Christian Living


Family Matters 02/15/18

Tips for Talking to Your Kids about Violence

Tiroteo en la la escuela Sal Castro en Los Ángeles.

It's sad we have to keep talking with our children about how to react to vicious acts that are becoming more of a new normal in America. The recent killings at a high school in Parkland, Florida, and last October's mass shooting in Las Vegas remind us that we live in a time of great uncertainty and violence. 

Waking up to the news of another massacre means there are families in grief, traumatized survivors, and parents who are trying to explain this to their children and themselves.

What do you say to your kids when horrific events like these happen?

If your children are old enough to be aware of current events, you have to help them make sense of it all. Though, it is a good idea to turn off the news and limit exposure. With children, less exposure is better.

Before you say anything to your kids, process your own emotions. Most of us will struggle with grief, a loss of a sense of safety, increased perceptions of threat, and challenges related to injustice. I remember 9-11. I had time to process the horror before my children came home from school. That was especially important because my initial reaction was quite intense – given my brother's death by an act of terrorism years earlier.

When talking about senseless violence, also be sure to consider your child's age. Around the age of 8, most children can understand enough to have a helpful conversation. Younger children, however, simply don't have the abstracting and mental ability to process such horrific events. However, if young children see the news or hear about a mass shooting, reassure them of their safety. The younger the child, the simpler your story should be. Under the age of 5 or 6, one sentence should suffice. "A bad man hurt a lot of people. But, the police helped keep people safe and got the bad man."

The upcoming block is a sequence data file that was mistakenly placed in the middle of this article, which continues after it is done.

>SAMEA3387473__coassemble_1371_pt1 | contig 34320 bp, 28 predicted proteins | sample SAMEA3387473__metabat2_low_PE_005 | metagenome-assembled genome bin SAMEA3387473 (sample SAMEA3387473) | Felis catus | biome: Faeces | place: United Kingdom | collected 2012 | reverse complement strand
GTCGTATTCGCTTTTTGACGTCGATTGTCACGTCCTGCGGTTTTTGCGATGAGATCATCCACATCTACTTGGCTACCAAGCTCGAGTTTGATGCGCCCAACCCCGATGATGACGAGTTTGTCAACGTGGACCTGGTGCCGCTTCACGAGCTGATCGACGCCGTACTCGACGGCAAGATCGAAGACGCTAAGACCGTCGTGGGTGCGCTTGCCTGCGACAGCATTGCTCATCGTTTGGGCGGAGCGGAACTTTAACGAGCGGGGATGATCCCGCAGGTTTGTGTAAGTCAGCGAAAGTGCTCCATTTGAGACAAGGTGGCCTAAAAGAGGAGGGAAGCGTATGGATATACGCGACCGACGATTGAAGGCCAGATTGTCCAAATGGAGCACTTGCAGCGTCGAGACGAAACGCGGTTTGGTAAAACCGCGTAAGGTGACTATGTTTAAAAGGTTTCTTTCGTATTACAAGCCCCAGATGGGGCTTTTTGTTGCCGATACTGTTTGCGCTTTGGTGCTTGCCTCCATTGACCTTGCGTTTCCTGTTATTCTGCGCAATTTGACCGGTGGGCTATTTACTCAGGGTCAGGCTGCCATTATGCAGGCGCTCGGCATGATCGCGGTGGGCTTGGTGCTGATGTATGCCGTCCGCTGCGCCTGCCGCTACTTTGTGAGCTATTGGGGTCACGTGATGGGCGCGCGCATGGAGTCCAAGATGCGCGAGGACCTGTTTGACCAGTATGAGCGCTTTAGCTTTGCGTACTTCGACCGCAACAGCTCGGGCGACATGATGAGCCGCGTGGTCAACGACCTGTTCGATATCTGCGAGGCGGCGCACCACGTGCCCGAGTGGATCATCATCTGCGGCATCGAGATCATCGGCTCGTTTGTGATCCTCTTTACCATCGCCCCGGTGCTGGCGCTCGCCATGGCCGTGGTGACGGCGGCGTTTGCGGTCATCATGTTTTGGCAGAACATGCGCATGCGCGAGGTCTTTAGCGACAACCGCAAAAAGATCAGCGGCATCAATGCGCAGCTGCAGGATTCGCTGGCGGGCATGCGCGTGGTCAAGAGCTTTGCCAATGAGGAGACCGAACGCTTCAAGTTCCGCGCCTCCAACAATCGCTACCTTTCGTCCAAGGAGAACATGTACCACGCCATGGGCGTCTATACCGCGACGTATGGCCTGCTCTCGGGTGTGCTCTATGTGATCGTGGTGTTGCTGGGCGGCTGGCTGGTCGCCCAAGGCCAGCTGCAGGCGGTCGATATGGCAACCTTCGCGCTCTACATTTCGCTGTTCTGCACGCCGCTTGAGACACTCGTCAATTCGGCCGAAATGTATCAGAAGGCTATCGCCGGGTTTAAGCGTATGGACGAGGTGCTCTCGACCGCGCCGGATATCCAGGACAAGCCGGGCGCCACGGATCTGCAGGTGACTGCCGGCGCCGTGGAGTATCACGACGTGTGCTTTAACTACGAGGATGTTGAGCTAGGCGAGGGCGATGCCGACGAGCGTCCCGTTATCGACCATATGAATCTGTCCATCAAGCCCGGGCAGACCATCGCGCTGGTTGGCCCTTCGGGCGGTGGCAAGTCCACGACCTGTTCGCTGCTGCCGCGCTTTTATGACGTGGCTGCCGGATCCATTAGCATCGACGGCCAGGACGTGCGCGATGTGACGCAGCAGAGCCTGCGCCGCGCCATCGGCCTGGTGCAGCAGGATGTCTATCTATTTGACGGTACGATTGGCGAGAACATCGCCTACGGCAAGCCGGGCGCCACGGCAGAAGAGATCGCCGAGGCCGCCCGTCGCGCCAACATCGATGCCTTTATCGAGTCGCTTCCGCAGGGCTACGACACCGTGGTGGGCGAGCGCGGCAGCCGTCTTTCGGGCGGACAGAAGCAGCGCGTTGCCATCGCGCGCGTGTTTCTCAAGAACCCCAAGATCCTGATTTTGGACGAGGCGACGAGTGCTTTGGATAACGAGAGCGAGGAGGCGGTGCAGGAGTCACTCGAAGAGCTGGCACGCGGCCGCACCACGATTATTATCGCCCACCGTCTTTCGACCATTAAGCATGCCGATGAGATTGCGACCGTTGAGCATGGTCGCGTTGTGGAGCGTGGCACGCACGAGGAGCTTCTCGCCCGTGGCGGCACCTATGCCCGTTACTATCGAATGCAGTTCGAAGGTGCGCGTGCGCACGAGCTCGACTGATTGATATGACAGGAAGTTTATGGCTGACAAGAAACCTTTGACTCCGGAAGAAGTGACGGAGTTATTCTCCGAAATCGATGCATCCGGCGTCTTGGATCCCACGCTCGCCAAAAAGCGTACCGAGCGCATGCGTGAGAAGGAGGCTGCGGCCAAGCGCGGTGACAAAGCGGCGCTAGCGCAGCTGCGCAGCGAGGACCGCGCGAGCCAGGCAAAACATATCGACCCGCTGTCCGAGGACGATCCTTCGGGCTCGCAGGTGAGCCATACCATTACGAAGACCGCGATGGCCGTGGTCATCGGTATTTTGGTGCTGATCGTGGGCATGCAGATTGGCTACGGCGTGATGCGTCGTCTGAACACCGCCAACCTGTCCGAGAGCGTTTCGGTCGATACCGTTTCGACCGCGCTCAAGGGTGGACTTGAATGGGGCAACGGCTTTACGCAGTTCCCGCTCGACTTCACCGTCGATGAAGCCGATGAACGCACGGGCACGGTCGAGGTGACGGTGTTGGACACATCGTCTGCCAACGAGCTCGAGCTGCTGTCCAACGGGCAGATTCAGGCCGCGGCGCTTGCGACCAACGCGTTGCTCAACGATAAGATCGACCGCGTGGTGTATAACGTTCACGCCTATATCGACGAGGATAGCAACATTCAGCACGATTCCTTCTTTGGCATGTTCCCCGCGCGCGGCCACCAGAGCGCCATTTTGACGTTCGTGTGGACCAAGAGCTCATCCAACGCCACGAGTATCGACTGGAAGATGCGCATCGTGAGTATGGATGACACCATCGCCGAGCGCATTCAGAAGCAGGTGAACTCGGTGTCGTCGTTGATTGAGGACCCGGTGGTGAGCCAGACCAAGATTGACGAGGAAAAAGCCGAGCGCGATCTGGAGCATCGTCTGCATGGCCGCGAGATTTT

Elementary age children don't need details either. They may ask a lot of questions, but focus instead on the heroes of the story. You don't want to etch damaging images in their minds. And you want to let them know that you and law enforcement are doing everything possible to keep them safe.

Young teens can, of course, talk more about their feelings of fear or anxiety. They may need your help to process those feelings. This is your opportunity to talk about God's role in our lives and how He is present even in troubled times.

Teenagers will have many questions and may need help developing resilience to these types of events. How are they to think about evil in the world, mental illness, and antisocial behavior? Why do bad things happen to good people? Where is God when terror is unleashed?

Give them spiritual guidance to guard against fear. And make sure you model faith and resilience in times of trouble. Pray. Ask God to comfort families, send help to those who suffer, so that no one is paralyzed by fear. Continue the conversation and talk about the after-shock of trauma with your teens.

In this world, there will be trouble. But, God promises His presence. He has given us power, love, and a sound mind – not fear. Walk this out by showing your confidence that God is in control even when the world seems to be falling apart. Model for your children how to respond to violence. Unfortunately, we all need to feel and see this type of resilience.

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